Notch1 promotes hepatitis B virus X protein-induced hepatocarcinogenesis via Wnt/β-catenin pathway

  • Authors:
    • Qian Sun
    • Ronghua Wang
    • Jing Luo
    • Peng Wang
    • Si Xiong
    • Man Liu
    • Bin Cheng
  • View Affiliations

  • Published online on: July 7, 2014     https://doi.org/10.3892/ijo.2014.2537
  • Pages: 1638-1648
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Abstract

Hepatitis B virus X protein (HBx) is implicated in the pathogenesis of hepatocellular carcinoma (HCC) via a network of signaling pathways. Notch pathway is a major member of the network. Notch signaling may generate opposing effect in different steps of carcinogenesis, depending on the tumor cell type and the status of other signaling pathways, such as Wnt signaling pathway. Our previous studies have shown that activated Notch1 signaling is required for HBx to promote proliferation and survival of human hepatic cell line L02. However, the exact mechanisms remain vague. Here, we used L02/HBx cell lines as a cell model to study the relationship between Notch and Wnt/β-catenin pathways in promoting proliferation. We observed that activated Notch1 and Wnt/β-catenin signaling pathways and L02 cell malignant transformation were induced by HBx. Inhibition of the Notch1 pathway decreased the activation of Wnt/β-catenin pathway and cell proliferation, while inhibition of the Wnt/β-catenin pathway impaired cell proliferation, but did not significantly affect Notch1 signaling pathway in L02/HBx cells. Furthermore, inhibition of the Wnt/β-catenin pathway overcame the inhibition effect of knockdown Notch1 on proliferation and survival in L02/HBx cells. Additionally, the activity of Wnt/β-catenin signaling appears to be consistent with Fzd10 expression. Therefore, we demonstrate that Wnt signaling is downstream of the Notch pathway in regulating proliferation of L02/HBx cells, and which may be related to Fzd10 instead of Fzd7. These data suggest a new model of HBx-related HCC via cooperation between Wnt and Notch pathways.

Introduction

As one of the most common malignancies in the world, hepatocellular carcinoma (HCC) has a very high morbidity and mortality (1). Risk factors of HCC have been well established, and chronic hepatitis B virus (HBV) infection is a major cause in China. The smallest open reading frame of the HBV genome, HBX, which encodes the hepatitis B virus X protein (HBx), has been implicated in hepatocarcinogenesis and considered to be oncogenic (2). HBx interacts with many signal pathways in the initiation of hepatocarcinogenesis, including AKT/PKB, ERK1/2, SAPK, NF-κB signal transduction pathway (3). Recent studies have indicated the role of Notch pathway in HBx-related HCC (48). According to the conventional model, Notch itself is a cell-surface receptor that transduces short-range signals by interacting with transmembrane ligands such as Delta (termed Delta-like in humans) and Serrate (termed Jagged in humans) on neighboring cells. Proteolytic cleavage within the transmembrane subunit of the Notch receptor results in translocation of the intracellular domain of Notch (ICN) to the nucleus where it interacts with the transcriptional repressor CSL, also known as CBF-1 or RBP-Jκ. Binding of ICN displaces co-repressor complexes, thereby activates transcription by promoters with CSL binding elements and then modulates the expression of many genes, such as Hes1 (911). Notch signaling may generate opposing effect in different steps of carcinogenesis, depending on the tumor cell type and the status of other signaling pathways, such as Wnt signaling pathway (12).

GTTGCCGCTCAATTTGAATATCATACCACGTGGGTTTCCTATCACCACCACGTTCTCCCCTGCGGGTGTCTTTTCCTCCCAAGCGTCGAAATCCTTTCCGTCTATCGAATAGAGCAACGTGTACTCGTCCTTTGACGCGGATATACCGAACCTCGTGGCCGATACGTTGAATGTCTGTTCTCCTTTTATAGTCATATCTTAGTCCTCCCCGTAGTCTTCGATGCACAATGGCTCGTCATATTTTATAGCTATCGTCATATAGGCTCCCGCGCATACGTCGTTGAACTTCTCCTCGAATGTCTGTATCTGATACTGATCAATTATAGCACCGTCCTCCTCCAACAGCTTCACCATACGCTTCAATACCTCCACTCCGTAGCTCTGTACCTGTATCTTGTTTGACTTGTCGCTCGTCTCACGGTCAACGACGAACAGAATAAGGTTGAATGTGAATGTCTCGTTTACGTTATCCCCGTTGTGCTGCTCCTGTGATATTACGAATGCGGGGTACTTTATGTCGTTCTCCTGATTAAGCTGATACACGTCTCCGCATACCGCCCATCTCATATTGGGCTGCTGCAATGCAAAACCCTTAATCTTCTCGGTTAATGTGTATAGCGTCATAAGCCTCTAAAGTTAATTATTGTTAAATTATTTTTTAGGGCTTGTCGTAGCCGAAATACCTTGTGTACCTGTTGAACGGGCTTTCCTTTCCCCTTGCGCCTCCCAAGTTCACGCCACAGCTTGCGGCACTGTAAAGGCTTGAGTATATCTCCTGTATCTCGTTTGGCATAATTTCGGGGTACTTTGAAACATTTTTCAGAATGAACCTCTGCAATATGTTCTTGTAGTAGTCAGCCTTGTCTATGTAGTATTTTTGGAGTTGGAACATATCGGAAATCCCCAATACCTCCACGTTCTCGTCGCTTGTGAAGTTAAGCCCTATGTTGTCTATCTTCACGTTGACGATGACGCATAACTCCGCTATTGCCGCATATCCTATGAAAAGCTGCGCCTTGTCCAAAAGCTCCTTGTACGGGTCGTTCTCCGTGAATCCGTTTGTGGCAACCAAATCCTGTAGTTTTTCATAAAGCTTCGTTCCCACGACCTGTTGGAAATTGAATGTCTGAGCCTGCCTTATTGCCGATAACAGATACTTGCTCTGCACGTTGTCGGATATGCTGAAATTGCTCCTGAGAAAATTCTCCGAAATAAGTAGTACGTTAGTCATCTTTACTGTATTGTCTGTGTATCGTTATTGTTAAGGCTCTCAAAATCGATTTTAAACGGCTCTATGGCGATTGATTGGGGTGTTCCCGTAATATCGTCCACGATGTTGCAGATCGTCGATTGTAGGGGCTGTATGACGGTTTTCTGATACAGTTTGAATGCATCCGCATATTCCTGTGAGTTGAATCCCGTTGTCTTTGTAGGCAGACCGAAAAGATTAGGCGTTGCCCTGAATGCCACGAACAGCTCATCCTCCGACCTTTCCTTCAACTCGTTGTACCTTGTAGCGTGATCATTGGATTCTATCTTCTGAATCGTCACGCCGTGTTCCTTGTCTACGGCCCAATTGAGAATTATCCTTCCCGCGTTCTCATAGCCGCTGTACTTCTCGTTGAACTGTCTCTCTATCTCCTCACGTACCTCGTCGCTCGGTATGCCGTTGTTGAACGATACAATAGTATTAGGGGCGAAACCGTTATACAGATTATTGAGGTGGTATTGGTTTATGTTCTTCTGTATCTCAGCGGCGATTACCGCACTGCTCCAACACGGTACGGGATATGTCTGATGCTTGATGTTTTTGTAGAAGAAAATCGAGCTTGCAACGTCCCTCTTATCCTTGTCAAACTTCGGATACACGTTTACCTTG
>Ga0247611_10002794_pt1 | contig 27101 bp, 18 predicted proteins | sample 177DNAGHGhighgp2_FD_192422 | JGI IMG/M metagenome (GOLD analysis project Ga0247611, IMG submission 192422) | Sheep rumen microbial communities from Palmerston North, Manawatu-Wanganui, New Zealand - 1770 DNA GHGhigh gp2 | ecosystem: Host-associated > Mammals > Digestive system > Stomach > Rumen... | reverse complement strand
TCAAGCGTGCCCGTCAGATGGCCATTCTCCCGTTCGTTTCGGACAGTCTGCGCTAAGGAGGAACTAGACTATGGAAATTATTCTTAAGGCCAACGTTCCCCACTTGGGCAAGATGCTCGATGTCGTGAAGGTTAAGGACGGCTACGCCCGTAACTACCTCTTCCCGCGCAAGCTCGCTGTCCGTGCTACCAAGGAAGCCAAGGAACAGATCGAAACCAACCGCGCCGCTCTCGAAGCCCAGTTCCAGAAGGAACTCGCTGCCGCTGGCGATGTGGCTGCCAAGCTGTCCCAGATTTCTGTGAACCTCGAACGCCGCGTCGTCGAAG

The effect of Notch in HCC is highly controversial. Some studies have described a direct role of Notch in promoting HCC. Giovannini et al (13) reported aberrant nuclear expression of Notch1 and Notch3 in HCC tissues compared with the surrounding cirrhotic tissues. Furthermore, silencing of Notch3 in HCC cells enhanced sensitivity to doxorubicin-induced cell death via a p53-dependent mechanism. In keeping with the view, Villanueva et al (14) reported that Notch signaling was activated in human HCC samples and promoted formation of liver tumors in mice. Other groups, however, have pointed out the different role of Notch signaling in HCC. Qi et al (15) demonstrated that Notch1 induced apoptosis of HCC cells by altering the balance between p53 and Bcl-2. Consistent with the observation, upregulation of p53 induced by Notch1 sensitized HCC cells to tumor necrosis factor-related apoptosis-inducing ligand-induced apoptosis (16). These discoveries were further confirmed in a mouse model of HCC generated by genetic inactivation of the retino blastoma pathway, activation of the Notch signaling reduced HCC cell proliferation and tumor growth (17). In a word, contradictory data exist on the effect of Notch signaling in HCC, and its role in HBx-related HCC is even less documented. Our previous studies have shown that activated Notch1 signaling is required for HBx to promote proliferation and survival of L02 (4,7). However, the exact mechanisms remain elusive.

To address this question, we used L02/HBx cell lines as a cell model to study the relationship between Notch and Wnt/β-catenin pathways in promoting proliferation. These data suggested that Wnt pathway might be involved in Notch1-mediated effects.

The Wnt signaling pathway has long been recognized for its role in regulating embryonic development, and has recently been linked to cancer in adults (18). Canonical Wnt signaling is the most well-known pathway, which is centered around β-catenin. At the cell membrane, Wnt binds to Frizzled receptors and co-receptors such as low density lipoprotein receptor-related proteins (LRP). This results in stabilization of β-catenin through disheveled-mediated inhibition of the destruction complex. Soluble β-catenin then translocates to the nuclei and displaces groucho-related repressor from T cell factor (TCF)/lymphoid enhancer factor (LEF) transcription factor. TCF/LEF is then able to regulate expression of target genes, such as cyclin D1 (19).